It's interesting what you say about onshore vs offshore processing times - we had the same experience when my wife came over to the UK - the initial application for the UK partner's (all Australian applications now go through Manilla) took 4 days (and that's including a weekend, so 2 working days). The next step of applying for Indefinite Leave in the UK took about 6 months even though the amount of info required was the same for both stages.

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12 hours ago, Marisawright said:

The basic difference is simple.

When you apply for a partner visa, your application goes into a queue.  Your application gets reviewed when you get to the head of the queue.  If you satisfy all the requirements and have provided sufficient evidence of that fact (just being married is not enough), you'll get your visa.

When you apply for a skilled visa, your application goes into a competition with a limited  number of prizes (visas).  Those with the highest points win.  If your points are at the lower end, you may never get picked, because hundreds of new applications arrive every day.  Currently, no one with less than 75 points stands a chance - but sometimes it's even higher.  You can't know, because it depends on the points score of all the other people who applied with you.

In summary, both visas have waiting times, but at least the partner visa is predictable.

Interesting  - I'm at 65 points, so it seems that I'd be waiting for a very long time for the skilled visa on that basis. I wasn't aware that it was restricted to a limited number of places.

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6 minutes ago, mat8iou said:

Interesting  - I'm at 65 points, so it seems that I'd be waiting for a very long time for the skilled visa on that basis. I wasn't aware that it was restricted to a limited number of places.

At 65 points, your application would likely expire before you got an invitation. No point in applying. 

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Scot by birth, emigrated 1985 | Aussie husband applied UK spouse visa Jan 2015, granted March 2015, moved to UK May 2015 | Returned to Oz June 2016

"The stranger who comes home does not make himself at home but makes home itself strange." -- Rainer Maria Rilke

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Just make sure your wife gets her UK citizenship before the move as indefinite leave to remain does not mean a indefinite right to move back if you wanted to. Far from it. It expires and the rules on gaining a new spouse visa are becoming harder all the time. 

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Everyones already said really, i had the choice of 75 skilled visa or partner but still went with partner.

With partner if you are married or defacto have children and have ongoing evidence they cannot refuse you a visa, with skilled migration policies can change quotas get filled etc more risk

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1 hour ago, can1983 said:

Everyones already said really, i had the choice of 75 skilled visa or partner but still went with partner.

With partner if you are married or defacto have children and have ongoing evidence they cannot refuse you a visa, with skilled migration policies can change quotas get filled etc more risk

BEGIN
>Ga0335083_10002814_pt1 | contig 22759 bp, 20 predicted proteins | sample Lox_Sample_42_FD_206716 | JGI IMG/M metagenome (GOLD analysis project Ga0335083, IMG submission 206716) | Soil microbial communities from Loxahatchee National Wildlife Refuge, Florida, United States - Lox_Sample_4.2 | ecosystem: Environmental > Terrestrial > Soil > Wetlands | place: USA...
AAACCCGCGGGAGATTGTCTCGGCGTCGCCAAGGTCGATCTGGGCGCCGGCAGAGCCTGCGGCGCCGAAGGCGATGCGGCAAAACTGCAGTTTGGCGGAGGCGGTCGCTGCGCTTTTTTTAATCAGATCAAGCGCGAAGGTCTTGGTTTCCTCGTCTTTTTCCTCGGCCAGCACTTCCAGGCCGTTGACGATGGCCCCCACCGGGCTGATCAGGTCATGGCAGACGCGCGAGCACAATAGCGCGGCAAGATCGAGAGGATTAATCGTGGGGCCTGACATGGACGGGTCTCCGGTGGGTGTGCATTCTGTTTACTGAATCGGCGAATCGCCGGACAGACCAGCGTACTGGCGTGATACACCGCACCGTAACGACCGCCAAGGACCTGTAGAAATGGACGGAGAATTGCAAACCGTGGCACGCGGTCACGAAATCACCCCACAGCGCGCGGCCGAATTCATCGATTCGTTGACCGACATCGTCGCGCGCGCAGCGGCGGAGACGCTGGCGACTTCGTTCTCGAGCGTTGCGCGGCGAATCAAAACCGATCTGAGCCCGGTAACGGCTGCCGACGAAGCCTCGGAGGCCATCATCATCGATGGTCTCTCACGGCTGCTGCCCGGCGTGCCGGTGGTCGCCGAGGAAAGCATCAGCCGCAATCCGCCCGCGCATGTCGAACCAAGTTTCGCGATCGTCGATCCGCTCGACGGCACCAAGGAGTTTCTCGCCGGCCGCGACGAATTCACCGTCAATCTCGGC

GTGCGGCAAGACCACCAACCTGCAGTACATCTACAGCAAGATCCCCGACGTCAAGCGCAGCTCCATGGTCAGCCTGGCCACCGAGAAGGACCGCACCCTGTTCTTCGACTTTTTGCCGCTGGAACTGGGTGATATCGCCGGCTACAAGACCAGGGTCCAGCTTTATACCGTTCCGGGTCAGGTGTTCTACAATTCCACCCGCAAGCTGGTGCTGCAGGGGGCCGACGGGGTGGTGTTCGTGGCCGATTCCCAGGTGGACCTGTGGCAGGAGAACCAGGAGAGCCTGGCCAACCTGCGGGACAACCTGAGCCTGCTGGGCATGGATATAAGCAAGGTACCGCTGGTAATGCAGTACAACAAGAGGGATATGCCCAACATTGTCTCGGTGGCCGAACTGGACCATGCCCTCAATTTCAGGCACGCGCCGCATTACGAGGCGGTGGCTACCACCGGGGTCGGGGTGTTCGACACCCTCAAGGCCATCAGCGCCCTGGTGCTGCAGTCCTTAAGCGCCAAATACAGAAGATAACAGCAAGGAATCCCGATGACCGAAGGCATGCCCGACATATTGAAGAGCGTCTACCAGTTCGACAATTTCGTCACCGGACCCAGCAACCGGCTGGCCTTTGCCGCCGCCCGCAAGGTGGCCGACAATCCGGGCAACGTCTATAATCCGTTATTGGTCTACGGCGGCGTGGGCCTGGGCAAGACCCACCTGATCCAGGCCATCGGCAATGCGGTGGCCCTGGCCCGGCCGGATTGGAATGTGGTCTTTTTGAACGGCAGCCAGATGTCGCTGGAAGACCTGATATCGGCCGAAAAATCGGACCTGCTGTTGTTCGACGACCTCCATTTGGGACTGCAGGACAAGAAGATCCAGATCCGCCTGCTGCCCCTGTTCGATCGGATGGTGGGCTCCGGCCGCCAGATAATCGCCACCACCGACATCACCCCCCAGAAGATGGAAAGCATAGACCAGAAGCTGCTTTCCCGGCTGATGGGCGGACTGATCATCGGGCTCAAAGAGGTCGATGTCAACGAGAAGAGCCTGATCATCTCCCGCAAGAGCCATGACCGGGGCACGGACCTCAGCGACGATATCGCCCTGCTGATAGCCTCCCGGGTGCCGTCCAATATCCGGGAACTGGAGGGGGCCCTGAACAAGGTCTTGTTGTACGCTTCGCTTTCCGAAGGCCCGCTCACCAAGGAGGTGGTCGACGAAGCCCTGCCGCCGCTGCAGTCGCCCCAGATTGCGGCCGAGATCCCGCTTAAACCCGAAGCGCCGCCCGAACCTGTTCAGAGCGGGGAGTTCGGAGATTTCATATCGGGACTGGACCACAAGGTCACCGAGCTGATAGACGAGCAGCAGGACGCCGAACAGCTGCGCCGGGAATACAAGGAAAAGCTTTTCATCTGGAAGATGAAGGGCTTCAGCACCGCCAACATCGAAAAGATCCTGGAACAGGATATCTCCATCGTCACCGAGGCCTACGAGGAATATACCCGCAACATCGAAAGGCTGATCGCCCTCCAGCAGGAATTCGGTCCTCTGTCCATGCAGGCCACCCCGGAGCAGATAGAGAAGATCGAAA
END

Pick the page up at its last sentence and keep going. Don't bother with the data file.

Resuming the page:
To be strictly correct, they can refuse the Partner Visa, even with all that, you could still fail medical or character tests, but its highly unlikely, and definitely a more certain route than the skills route. 

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14 hours ago, Nemesis said:

To be strictly correct, they can refuse the Partner Visa, even with all that, you could still fail medical or character tests, but its highly unlikely, and definitely a more certain route than the skills route. 

but those same medical or character tests would also prohibit getting a skilled visa.... or any visa

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I would suggest the 820/801 visa if possible.

I would need further information from you thought.

You may be able to obtain permanent residency straight away thru the partner visa rather than sitting on a temporary visa for two years before you can apply for the permanent.

Kind regards

Bernadette Burns

Registered Migration Agent since 2007

MARN 0744805

bern.burns@yahoo.com.au

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10 hours ago, can1983 said:

but those same medical or character tests would also prohibit getting a skilled visa.... or any visa

Not necessarily There is more room for discretionary waivers, certainly in medical cases, when applying for a Partner Visa. 

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On 27/07/2019 at 12:39, Marisawright said:

At 65 points, your application would likely expire before you got an invitation. No point in applying. 

Thanks - that settles that question then.

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On 27/07/2019 at 13:33, VERYSTORMY said:

Just make sure your wife gets her UK citizenship before the move as indefinite leave to remain does not mean a indefinite right to move back if you wanted to. Far from it. It expires and the rules on gaining a new spouse visa are becoming harder all the time. 

Yes - this is the other thing we are doing at the same time. There's no way I want to have to go through that whole process again.

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On 29/07/2019 at 06:48, Bern said:

I would suggest the 820/801 visa if possible.

I would need further information from you thought.

You may be able to obtain permanent residency straight away thru the partner visa rather than sitting on a temporary visa for two years before you can apply for the permanent.

Kind regards

Bernadette Burns

Registered Migration Agent since 2007

MARN 0744805

bern.burns@yahoo.com.au

Thanks.

Reducing the number of applications definitely seems a bonus (having done the similar process for the UK).